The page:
CRICH is an ancient town, a beautiful and extensive parish, one mile north-east from Whatstandwell station on the Manchester main line of the Midland railway, 4 west-by-south from Alfreton, 4½ north from Belper, and 144 from London, in the Mid division of the county, hundred of Morleston and Litchurch, Belper union and petty sessional division, Alfreton county court district, Alfreton rural deanery. Chesterfield archdeaconry and Southwell diocese. The railway and the Cromford canal pass along the south-western border of the parish, and the line from Ambergate to the north also bounds the parish on the south-east. The Ilkeston and Heanor Joint Water Board have constructed extensive water reservoir at Chadwick, Crich, to supply the Borough of Ilkeston and Heanor Town with water by gravitation. The extensive works of the Derwent Valley Water Board are in this parish. The church of St. Michael, standing on a commanding height. is a building of stone, in mixed styles, partly Norman, and consists of chancel, clerestoried nave of three bays, aisles, and a western tower with spire, containing a clock and 6 bells, dating from 1620: the monuments include several to the Dixie family and others to the Poles of Wakebridge, lords of the manor of that name, one of whom was falconer to Henry VII: there is also a memorial with a most curious epitaph to a member of the Clay family, and an inscribed stone slab to Anthony Babington esq. of Dethick, who, with 13 others engaged in a conspiracy to assassinate Queen Elizabeth, and raise the country in favour of Mary Queen of Scots, then imprisoned in Wingfield Manor; but the plot being discovered, the conspirators were arrested and executed at Tyburn, 20 and 21 Sept. 1586: there are five memorial stained windows: the church plate is dated 1712: the church affords about 500 sittings. The registers date from the year 1601. The living is a vicarage, net 'Yearly value £255, with residence, in the gift of five trustees, and held since 1905 by the Rev. Joseph Martyn Simmons M.A. of Christ's College. Cambridge. who is patron of the livings of the adjoining parishes of Tansley and Wessington. The mission church at Fritchley, one mile south-east, built in 1870 by Miss Elizabeth Hurt, is also used as a day school : it was enlarged in 1874. and affords about 150 sittings. The Baptist chapel at Crich, a building of stone, with a clock. was erected in 1877, and has sittings for 200 persons. The United Methodist chapel was built in1864 and there are also chapel belonging to this sect at Crich Carr and Wheatcroft, and Primitive Methodist chapels at Crich, erected in 1853, Crich Carr, Fritchley, erected in 1852, and at Morewood Moor. There is a Congregational chapel at Fritchley. erected in 1840 with 150 sittings and the Society of Friends have a Meeting House here. In the village is an ancient stone market cross (restored in 1871), the upper part of which includes a group of St. Michael overcoming the Dragon. The market is held weekly on Friday. Fairs for sheep and cattle are held on the 6th of April and 11th of October. The inhabitants are principally employed in the adjacent quarries. Which produce limestone and gritstone of a superior quality, a large quantity being lent to London and other parts. Lea milll and other industrial centres in the neighbourhood also give employment to many, and the manufacture of hosiery by hand was formerly carried on to a very considerable extent. The Butterley Company have extensive quarries at Crich and lime kilns at Bull Bridge: at Ambergate are the limeworks of the Clay Cross Company, and at Whatstandwell are the gritstone quarries, the property of the Duke of Devonshire P.C. The reading room is a stone building, erected in 1887, at a cost at £300 Chase Cliffe, erected in 1859, is a handsome mansion of stone, pleasantly situate in grounds tastefully laid out, and is the property of A. P. Hurt esq. but is now occupied by Maurice Deacon esq. J.P. A yearly sum of £6 12s. 11d. from the Rev. Francis Gisborne's Charity, is received by the vicar and churchwardens, and laid out in the purchase of flannel for the poor. In 1562 John Kirkland left £2 yearly to the poor of this parish for ever, which is distributed on St. Thomas' day.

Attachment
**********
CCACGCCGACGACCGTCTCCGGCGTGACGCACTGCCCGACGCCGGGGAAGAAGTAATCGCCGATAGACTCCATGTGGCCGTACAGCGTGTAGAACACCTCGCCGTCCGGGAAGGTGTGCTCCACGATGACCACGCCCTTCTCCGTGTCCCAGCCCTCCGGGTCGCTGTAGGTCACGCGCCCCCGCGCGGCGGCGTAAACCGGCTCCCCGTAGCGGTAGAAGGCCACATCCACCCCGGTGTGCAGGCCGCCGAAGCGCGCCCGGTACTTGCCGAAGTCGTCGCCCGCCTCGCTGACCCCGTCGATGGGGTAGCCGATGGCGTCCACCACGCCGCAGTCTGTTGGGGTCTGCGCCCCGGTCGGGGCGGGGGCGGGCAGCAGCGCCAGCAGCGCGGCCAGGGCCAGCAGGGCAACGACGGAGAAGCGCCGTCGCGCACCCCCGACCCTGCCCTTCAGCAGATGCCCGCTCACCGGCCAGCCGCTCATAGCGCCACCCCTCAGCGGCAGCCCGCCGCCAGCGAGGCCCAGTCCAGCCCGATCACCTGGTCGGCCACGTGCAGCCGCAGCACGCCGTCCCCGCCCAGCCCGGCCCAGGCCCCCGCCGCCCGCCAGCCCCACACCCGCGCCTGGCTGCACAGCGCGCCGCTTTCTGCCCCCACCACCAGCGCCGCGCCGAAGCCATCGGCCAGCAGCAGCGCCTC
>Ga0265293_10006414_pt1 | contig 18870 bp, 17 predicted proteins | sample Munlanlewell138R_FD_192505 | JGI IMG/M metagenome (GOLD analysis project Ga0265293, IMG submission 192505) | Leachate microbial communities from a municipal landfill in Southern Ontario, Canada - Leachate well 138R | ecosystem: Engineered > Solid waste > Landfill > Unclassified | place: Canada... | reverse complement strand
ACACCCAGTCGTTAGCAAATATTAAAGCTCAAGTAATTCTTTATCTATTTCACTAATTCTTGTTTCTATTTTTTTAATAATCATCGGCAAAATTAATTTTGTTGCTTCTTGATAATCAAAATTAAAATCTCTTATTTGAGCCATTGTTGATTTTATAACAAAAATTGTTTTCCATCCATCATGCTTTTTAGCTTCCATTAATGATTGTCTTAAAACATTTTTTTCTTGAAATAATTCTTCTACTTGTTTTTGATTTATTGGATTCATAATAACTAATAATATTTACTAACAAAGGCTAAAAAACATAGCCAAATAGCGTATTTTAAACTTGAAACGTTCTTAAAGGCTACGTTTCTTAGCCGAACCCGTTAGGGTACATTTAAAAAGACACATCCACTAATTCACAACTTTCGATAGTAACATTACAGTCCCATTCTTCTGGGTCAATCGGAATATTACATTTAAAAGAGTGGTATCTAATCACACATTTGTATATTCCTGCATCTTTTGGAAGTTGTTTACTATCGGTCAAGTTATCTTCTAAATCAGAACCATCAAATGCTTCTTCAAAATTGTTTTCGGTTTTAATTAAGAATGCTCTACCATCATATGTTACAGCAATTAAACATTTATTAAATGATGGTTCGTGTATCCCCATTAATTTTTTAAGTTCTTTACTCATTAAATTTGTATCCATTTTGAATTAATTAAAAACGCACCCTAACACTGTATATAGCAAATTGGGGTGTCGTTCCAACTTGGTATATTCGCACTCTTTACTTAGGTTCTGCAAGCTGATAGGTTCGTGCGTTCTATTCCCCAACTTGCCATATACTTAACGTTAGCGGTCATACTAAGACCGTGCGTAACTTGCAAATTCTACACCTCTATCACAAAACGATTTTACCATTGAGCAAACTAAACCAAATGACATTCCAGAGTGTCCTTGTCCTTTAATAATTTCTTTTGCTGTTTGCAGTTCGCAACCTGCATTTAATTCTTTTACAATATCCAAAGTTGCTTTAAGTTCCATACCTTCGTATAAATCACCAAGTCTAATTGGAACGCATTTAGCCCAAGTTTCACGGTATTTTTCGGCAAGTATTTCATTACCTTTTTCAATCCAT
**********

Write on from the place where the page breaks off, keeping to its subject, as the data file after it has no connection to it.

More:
Sim's Charity a benefaction of recent date, amounts to about £50, and is distributed so as to promote religious education. Emma Hurt's charity amounts to about £40 yearly; Cornthwaite's charity left in 1838 amounts to £4 1s 8d. yearly for clothing; Cooper's of £1 3s. 8d. left in 1853 is distributed in money; Wright’s charity amounts to £16 5s 8d yearly and is given to regular attendance at church. The charities for the township of Wessington amount to upwards of £7 yearly payable from the charities of Crich. Miss Elizabeth Hurt left £1,000, invested in Consols the interest of which is to augment the living of the vicar; also £1,000 invested in Consols the interest of which is to be distributed by the vicar and churchwardens to 4 old parishioners each to receive 2s 6d. a week; and £1.000 invested in Consols the interest of which is to go towards the support of a trained parish nurse. On Crich Stand, which has an elevation of upwards of 950 feet; above the level of the sea is a circular tower, 50 feet in height. erected in 1851 on the site of a former tower, by Francis Hurt esq. of Alderwasley (d. I861): in 1902 the tower was struck by lightning and has since been closed to the public. On July 6th 1882. a considerable landslip occurred which reached nearly to the base of the tower and demolished four houses. Francis Cecil Albert Hurt esq. of Alderwasley is the chief landowner, and there are several small freeholders. The Duke of Devonshire P.C. is also a landowner. The soil is loamy; subsoil, gritstone and limestone. The land is chiefly in pasturage. The area of the township is 3,498 acres of land and 33 of water; rateable value, £15,811 the population in 1911 was 3,070, and of the ecclesiastical parish, 3,232 in 1901.